Employees return to work and the Amendments to the Coronavirus Job Retention Scheme

Changes to the Coronavirus Job Retention Scheme

Since the introduction of the Coronavirus Job Retention Scheme (CJRS) on 20 March 2020 the number of employees placed furlough has continued to increase, with HM Treasury’s recent figures advising that 8 million jobs have now been furloughed, with a staggering £11.1 billion claimed under the Scheme.


On 12 May 2020 the Chancellor announced that the scheme will be extended to the end of October 2020, with changes to the scheme to be introduced in July 2020 in order to encourage employees to return to the workplace and wean off those ‘addicted to the scheme’.


From 1 August 2020 the CJRS will be amended to enable Employees to return to work on a part-time basis, with Employers paying a percentage towards the salaries of their furloughed employees. It is understood that the Employer’s payments will substitute the 80% / £2,500 contribution under the CJRS. It is not clear whether there will be a different proportion of furlough pay for the employees that return to work part-time as opposed to those who do not.


The wording of the amendments to the CJRS refer to “employers currently using the scheme and therefore it is expected that ‘new Employers’ to CJRS cannot submit claim for the first time after 1 August 2020, which presumably was the intention of the Government to prevent any potential abuse by Employers whose Employees continued to work during the pandemic.


It is understood that the Government shall provide more specific details and information around its implementation by the end of May, which should address this confusion.


Return to work.

The Government’s Recovery Strategy published on 11 May 2020 introduced changes to get people back to work and the economy back on track, changing the Government’s advice from staying at home “except in specific situations” to Employees continuing to work from home wherever possible and any Employees who cannot work from home travelling to work if their workplace is open.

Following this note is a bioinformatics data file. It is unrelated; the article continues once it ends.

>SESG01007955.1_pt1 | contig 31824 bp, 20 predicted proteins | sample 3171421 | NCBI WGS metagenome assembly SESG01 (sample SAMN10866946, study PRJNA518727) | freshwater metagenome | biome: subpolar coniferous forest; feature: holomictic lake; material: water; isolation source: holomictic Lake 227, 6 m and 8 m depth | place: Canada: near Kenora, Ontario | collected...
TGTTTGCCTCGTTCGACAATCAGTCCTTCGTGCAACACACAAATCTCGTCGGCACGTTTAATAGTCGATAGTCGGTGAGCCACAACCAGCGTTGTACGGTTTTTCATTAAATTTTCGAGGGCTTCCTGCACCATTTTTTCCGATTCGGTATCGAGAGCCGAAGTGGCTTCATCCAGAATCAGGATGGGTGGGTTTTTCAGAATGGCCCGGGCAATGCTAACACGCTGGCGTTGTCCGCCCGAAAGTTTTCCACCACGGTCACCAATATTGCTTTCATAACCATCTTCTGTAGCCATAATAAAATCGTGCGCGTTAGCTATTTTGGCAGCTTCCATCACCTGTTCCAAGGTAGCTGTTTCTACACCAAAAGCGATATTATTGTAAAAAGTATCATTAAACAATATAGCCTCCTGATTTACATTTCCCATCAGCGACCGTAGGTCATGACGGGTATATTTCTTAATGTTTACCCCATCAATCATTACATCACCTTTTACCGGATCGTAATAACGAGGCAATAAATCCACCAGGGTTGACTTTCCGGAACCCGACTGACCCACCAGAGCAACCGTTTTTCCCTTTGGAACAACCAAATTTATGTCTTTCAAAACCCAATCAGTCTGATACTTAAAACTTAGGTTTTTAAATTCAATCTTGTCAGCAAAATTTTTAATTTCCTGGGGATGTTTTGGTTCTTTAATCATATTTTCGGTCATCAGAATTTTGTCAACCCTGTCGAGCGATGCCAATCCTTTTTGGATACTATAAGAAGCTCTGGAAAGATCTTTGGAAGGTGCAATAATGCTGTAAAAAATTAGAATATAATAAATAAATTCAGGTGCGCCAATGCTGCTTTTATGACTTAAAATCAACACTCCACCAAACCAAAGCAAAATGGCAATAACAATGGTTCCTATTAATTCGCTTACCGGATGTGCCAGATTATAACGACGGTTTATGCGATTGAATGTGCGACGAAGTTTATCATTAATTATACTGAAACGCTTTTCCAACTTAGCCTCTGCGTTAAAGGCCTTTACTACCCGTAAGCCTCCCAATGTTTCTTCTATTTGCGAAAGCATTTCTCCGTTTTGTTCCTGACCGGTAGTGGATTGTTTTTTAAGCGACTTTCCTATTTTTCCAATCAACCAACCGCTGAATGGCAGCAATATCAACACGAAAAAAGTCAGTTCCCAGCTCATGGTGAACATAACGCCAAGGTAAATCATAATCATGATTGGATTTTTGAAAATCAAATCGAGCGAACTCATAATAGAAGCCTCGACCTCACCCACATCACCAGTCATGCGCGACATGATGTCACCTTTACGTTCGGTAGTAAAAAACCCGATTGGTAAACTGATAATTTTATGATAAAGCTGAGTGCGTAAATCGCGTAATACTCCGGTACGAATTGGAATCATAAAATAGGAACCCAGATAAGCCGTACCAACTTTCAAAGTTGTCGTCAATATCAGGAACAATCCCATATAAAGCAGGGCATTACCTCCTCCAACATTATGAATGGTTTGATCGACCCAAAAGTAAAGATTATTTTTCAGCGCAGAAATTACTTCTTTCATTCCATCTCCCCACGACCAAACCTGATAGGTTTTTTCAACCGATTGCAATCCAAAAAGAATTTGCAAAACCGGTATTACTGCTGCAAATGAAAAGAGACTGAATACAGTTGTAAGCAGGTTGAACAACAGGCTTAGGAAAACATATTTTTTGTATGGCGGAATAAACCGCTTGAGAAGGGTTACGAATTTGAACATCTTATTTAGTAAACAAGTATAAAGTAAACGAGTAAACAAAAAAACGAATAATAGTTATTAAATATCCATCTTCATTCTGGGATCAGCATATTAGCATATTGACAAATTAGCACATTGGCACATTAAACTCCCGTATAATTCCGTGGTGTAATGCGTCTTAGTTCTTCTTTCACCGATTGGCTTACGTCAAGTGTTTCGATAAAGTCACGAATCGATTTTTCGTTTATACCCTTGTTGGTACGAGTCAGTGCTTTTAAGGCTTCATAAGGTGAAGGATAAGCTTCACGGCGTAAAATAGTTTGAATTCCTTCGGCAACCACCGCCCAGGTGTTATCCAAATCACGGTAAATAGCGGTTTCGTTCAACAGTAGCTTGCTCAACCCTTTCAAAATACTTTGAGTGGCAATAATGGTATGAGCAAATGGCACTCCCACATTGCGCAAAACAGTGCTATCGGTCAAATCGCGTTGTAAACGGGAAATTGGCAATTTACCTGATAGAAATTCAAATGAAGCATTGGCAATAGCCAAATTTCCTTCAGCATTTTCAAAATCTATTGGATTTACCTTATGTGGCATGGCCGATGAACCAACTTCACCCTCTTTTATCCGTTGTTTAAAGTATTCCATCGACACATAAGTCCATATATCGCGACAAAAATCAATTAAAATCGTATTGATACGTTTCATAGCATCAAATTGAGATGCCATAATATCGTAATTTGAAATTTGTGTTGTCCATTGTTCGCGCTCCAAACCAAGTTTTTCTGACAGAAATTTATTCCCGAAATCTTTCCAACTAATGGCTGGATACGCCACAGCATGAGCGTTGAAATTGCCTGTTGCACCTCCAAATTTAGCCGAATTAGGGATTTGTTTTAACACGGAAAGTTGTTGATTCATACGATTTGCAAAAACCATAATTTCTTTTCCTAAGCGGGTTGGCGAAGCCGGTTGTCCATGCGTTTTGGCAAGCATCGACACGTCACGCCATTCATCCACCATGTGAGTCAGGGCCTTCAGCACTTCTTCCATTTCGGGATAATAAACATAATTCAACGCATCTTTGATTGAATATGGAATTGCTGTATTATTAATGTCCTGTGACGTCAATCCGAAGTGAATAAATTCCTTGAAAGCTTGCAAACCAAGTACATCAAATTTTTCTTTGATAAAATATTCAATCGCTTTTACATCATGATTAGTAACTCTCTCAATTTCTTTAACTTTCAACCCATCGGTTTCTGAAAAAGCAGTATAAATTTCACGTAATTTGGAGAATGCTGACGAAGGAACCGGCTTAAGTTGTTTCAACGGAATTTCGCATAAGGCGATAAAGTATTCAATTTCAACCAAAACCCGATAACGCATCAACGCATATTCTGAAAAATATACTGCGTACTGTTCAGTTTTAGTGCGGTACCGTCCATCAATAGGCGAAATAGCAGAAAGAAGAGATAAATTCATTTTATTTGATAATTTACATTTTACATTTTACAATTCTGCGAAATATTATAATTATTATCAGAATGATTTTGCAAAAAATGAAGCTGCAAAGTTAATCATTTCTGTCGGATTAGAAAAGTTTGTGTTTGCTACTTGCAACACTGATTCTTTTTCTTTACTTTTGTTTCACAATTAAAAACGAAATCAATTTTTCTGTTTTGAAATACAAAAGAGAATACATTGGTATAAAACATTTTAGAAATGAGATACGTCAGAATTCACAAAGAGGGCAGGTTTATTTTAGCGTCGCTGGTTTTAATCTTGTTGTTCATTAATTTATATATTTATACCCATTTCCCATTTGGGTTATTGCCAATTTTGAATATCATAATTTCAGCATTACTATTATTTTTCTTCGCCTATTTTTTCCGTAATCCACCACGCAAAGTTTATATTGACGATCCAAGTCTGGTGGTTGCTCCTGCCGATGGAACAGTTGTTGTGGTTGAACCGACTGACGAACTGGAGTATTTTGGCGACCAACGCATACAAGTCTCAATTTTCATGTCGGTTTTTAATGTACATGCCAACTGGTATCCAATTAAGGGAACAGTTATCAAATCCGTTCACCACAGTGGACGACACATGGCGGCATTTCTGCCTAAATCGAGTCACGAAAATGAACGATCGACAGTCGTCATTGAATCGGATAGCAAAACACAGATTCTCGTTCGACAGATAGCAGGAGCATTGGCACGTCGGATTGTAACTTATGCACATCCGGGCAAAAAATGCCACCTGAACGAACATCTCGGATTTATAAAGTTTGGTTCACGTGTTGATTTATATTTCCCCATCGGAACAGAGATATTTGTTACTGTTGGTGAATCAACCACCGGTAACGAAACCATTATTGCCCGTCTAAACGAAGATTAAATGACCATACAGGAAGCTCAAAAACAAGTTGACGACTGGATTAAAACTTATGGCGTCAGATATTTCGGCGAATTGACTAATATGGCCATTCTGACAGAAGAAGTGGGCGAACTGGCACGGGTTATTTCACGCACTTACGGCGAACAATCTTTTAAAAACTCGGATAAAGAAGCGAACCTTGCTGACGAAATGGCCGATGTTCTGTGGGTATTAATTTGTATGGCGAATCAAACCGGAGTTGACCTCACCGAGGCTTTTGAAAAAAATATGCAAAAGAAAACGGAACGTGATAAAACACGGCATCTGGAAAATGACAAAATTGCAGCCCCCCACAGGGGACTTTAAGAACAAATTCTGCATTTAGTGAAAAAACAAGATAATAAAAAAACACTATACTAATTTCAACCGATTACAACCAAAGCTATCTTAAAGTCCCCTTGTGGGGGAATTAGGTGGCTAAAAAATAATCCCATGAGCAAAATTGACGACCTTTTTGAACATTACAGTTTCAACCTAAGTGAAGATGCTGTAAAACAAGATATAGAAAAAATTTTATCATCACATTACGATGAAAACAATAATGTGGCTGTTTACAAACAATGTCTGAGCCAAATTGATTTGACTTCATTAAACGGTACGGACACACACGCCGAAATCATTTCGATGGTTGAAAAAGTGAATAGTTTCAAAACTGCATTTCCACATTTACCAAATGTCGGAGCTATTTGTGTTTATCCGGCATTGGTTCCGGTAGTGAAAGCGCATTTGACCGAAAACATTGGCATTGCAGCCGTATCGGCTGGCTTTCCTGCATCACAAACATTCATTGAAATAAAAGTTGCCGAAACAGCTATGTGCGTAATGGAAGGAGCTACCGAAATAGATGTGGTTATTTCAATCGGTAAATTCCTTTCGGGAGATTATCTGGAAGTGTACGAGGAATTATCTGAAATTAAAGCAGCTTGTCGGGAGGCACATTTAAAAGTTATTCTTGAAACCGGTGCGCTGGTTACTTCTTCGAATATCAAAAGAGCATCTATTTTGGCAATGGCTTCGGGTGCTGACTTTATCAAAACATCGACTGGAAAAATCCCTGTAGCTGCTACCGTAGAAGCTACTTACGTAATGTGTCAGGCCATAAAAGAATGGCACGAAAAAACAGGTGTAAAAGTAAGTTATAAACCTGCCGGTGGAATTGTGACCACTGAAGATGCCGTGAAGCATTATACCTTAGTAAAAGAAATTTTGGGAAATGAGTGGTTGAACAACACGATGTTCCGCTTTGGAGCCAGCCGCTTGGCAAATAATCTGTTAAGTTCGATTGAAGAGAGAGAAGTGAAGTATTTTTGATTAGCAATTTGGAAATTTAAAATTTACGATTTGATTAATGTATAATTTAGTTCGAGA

In light of Government’s guidelines, Employers must ensure that they continue to act in accordance with their duty of care for staff, customers and anyone else who visits the workplace and must do all they reasonably can to support their health, safety and wellbeing. In order to assist both Employers and Employees in the transition back to work ACAS have updated the Coronavirus guidance on their website which sets out the following recommendations:


  • Employers should consult with staff about their return to work, which would include asking for, and considering, their views to try and reach an agreement;


  • Employers should regularly review furlough agreements to decide when to bring furloughed staff back to work and they should talk to staff about any plans to end furlough, encouraging staff to raise any concerns or problems they may have about returning to work;


  • Should Employers wish to end furlough they should give staff notice in writing. Whilst the guidance states that there is no minimum notice period to end furlough, this notice should be done as early as possible;


  • If are any changes in the workplace that might affect someone’s employment contract (i.e. hours of work or place of work etc.) Employers must consult with Employees prior to implementing these changes;


  • If any staff are worried or do not want to return to work yet, an Employer should listen to these concerns and should take steps to protect everyone. This could include offering extra car parking to avoid the use of public transport, adjust hours to avoid peak commute or keep someone on furlough;


  • If Employees still does not want to return to work it may be possible to arrange with their Employers to take the time off as holiday or unpaid leave, however, the Employer does not have to agree to this. If an Employee refuses to attend work without a valid reason, it could result in disciplinary action.


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Author: Amy Hadley